SEAGULLS are not a family of birds you would instinctively associate with landlocked Ryedale but they are undoubtably among our easier-to-see species.

The main reason for this unexpected phenomenon is their adaptability. Over the past few thousand years, the blink of an eye in evolutionary terms, gulls have taken advantage of human-created landscapes and moved inland.

Outside the breeding season they are just as likely to be seen eating worms and insect larvae on newly-ploughed fields or scavenging waste food dumped on landfill sites as they are to be spotted perched on a sea-cliff.

They can’t help being drawn to water though and often roost on inland rivers and lakes – Castle Howard and Wycombe Lakes often have large flocks of them, especially in winter, and if the Vale of Pickering rivers burst their banks, gulls are often the first birds to be seen bobbing around in the flooded fields.

Although they often congregate together, there are usually a few different species of gull in these flocks; herring gulls are usually the most abundant, with smaller numbers of black-headed gulls, common gulls, lesser black-backed gulls and sometimes the odd great black-backed gull. Their names are very little help in identification by the way. Not only is “seagull” a misnomer but most herring gulls have never seen any live fish in their lives, a black-headed gull’s hood is brown and even then only in the summer, common gulls aren’t (common that is) and a lesser black-backed gull actually has dark grey wings.

Just to complicate the issue, the juveniles of all these species are coloured brown all over until they start to mature. Even so, birdwatchers can get very excited by these birds, especially when foreign vagrants turn up, like glaucous and Iceland gulls from the Arctic and Mediterranean and yellow-legged gulls from warmer climes.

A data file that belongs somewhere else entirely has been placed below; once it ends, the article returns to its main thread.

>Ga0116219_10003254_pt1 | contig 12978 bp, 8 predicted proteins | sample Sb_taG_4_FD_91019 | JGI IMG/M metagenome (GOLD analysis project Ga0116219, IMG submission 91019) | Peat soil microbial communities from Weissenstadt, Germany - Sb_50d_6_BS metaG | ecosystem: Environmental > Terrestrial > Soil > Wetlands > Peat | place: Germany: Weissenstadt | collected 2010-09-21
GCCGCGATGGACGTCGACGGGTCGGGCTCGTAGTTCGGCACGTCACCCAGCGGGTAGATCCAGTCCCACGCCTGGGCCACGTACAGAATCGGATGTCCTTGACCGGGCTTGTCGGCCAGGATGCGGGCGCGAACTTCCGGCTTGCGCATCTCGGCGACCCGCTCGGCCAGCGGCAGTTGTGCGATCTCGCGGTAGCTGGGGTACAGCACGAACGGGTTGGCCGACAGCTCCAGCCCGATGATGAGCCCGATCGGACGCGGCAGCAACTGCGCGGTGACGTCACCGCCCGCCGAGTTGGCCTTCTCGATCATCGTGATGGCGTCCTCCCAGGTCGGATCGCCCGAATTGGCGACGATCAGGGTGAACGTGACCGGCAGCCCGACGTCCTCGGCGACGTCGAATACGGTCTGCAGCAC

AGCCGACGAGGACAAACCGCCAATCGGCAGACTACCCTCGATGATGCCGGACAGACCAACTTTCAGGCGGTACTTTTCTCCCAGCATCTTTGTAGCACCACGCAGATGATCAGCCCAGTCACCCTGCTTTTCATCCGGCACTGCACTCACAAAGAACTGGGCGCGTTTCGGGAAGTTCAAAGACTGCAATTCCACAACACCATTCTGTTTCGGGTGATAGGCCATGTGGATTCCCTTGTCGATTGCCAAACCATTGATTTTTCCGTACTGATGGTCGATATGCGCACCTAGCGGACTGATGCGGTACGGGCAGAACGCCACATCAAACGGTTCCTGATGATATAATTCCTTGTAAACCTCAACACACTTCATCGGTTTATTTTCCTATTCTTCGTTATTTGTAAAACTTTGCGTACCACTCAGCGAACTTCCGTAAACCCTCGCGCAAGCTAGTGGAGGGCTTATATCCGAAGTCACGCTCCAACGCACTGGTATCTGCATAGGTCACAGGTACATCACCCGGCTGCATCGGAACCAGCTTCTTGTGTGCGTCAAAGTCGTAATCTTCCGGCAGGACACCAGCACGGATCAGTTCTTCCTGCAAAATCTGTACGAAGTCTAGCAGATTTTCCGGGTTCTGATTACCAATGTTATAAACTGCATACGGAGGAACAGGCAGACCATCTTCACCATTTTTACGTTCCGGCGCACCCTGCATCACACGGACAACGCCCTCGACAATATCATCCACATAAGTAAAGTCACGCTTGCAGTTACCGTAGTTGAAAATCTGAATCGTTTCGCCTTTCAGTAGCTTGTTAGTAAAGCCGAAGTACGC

There is, however, one member of the family that never surrendered its loyalty to the sea. Kittiwakes are truly oceanic birds, only visiting land at all between March and August when they nest on sea-cliffs across the North Atlantic. No self-respecting kittiwake would ever deliberately venture inland to us in Ryedale but they are not far away, nesting as they do in their thousands all along the North Yorkshire coast.

The largest colonies are at Flamborough Head but much more accessible to view are those that breed in Scarborough - Castle Cliff is covered with them and they have recently, controversially, started to nest on some buildings in the town.

Kittiwakes are fairly easy to identify; they never stray far from the sea and look pretty much like a small and “clean” version of a herring gull. They have two absolute defining characteristics though - this is the only British gull with completely black wingtips and, just for once, the bird’s name is accurate as it’s call is a loud and distinctive “kitt-eeee-wake!”

It is perhaps surprising that this small and relatively unknown gull is not just the most abundant of its family in Britain but the commonest in the world.

All is not well though – globally kittiwake numbers are dropping dramatically with the UK losing over half of its breeding birds since the 1980s. What is puzzling though is that this decline is not an even one. Losses from the Northern Scottish populations of St Kilda, Shetland and Orkney have been catastrophic whereas here in Yorkshire things haven’t been quite so bad.

Scientists are only just beginning to get their heads around the probable causes of the problem, which they know is linked to food supply. Kittiwakes depend on sand eels which are over-fished in some places and have moved away from other areas as sea temperatures have risen or currents shifted due to climate change. The situation is complex but let’s hope it’s not a permanent one because I for one would hate to lose our only real seagull from Yorkshire.